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J Am Soc Hypertens. 2015 Oct;9(10):780-784. doi: 10.1016/j.jash.2015.07.016. Epub 2015 Aug 3.

Impact of ambulatory blood pressure monitoring on the diagnosis of hypertension in children.

Author information

1
Pediatric Department, Pediatric Nephrology Unit, Sapienza University of Rome, Rome, Italy. Electronic address: riccardo.lubrano@uniroma1.it.
2
Pediatric Department, Pediatric Nephrology Unit, Sapienza University of Rome, Rome, Italy.
3
Pediatric Operative Unit, Policlinico-Vittorio-Emanuele University Hospital, Catania, Italy.
4
DiBiC-Biomedical and Clinic Science Department, "Luigi Sacco" University of Milan, Milan, Italy.

Abstract

Screening of hypertension in children commonly starts with office measurement of the blood pressure according to the Fourth Report. The latter however does not account for masked hypertension (MH) on the one hand and white coat hypertension (WCH) on the other. We aimed to investigate in a single large pediatric population how much the addition of ambulatory blood pressure monitoring (ABPM) helps to refine the allocation to the different classes of blood pressure. In a retrospective study, we reclassified the records of a cohort of 500 children, who attended our department for investigation of possible hypertension, according to the Fourth Report and the revised ABPM interpretation scheme. As expected, ABPM interpretation scheme detected MH and WCH; however, 14% of children evaluated according to this scheme did not fit in any categories. On the other hand, applying the Fourth Report criteria, 80% of prehypertensive children ended up in the uncategorized or the MH groups. Our data confirm that ABPM detects the cases of MH and WCH, and minimizes the misplacement of prehypertensive children; unfortunately however, it also leaves a significant number of patients remain unclassified.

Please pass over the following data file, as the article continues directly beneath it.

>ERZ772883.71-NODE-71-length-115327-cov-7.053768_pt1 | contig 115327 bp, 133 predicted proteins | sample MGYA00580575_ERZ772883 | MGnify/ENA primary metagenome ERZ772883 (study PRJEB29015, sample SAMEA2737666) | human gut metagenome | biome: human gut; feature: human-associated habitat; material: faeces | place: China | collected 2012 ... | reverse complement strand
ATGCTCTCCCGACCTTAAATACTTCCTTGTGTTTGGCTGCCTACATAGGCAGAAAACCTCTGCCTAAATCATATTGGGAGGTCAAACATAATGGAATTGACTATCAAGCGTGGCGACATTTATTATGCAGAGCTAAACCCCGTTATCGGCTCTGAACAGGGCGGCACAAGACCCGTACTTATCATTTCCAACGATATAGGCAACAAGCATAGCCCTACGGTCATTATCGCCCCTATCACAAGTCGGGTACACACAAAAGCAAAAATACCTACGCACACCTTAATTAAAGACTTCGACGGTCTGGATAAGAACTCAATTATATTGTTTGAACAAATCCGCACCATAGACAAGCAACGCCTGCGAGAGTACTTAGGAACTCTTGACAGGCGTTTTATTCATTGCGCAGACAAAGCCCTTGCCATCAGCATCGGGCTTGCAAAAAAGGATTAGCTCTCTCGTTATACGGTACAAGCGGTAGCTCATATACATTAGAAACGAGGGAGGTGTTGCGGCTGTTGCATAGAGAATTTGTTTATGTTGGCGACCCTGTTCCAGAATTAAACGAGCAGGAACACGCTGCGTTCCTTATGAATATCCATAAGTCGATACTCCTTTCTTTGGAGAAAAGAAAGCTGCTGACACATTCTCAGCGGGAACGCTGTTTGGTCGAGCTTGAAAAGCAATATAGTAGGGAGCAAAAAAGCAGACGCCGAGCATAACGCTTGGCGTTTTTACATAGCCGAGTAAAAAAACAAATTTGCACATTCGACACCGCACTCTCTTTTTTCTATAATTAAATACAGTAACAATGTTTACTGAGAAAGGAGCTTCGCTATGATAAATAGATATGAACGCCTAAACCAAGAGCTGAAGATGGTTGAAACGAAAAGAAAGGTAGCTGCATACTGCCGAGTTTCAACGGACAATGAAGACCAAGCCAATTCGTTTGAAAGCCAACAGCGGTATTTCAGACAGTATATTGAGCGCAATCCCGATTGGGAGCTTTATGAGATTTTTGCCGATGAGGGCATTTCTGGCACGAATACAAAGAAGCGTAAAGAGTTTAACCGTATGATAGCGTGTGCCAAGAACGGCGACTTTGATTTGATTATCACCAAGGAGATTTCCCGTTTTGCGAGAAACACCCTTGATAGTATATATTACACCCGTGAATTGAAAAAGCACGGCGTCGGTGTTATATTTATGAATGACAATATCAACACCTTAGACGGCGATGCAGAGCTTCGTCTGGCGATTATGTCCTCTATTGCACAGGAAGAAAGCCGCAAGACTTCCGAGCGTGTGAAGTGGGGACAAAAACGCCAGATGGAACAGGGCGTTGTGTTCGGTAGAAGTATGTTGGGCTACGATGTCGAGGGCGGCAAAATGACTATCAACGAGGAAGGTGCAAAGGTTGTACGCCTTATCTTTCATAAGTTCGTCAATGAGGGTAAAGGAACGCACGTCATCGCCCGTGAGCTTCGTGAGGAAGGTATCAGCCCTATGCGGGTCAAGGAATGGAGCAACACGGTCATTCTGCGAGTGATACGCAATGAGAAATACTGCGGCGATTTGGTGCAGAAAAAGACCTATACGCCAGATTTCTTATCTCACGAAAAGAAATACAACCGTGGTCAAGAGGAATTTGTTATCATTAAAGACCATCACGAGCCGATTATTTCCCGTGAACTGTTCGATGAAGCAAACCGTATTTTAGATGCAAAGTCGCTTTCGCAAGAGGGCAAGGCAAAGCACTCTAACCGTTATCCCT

KEYWORDS:

Clinic blood pressure; masked hypertension; prehypertension; white coat hypertension

PMID:
26345259
DOI:
10.1016/j.jash.2015.07.016
[Indexed for MEDLINE]

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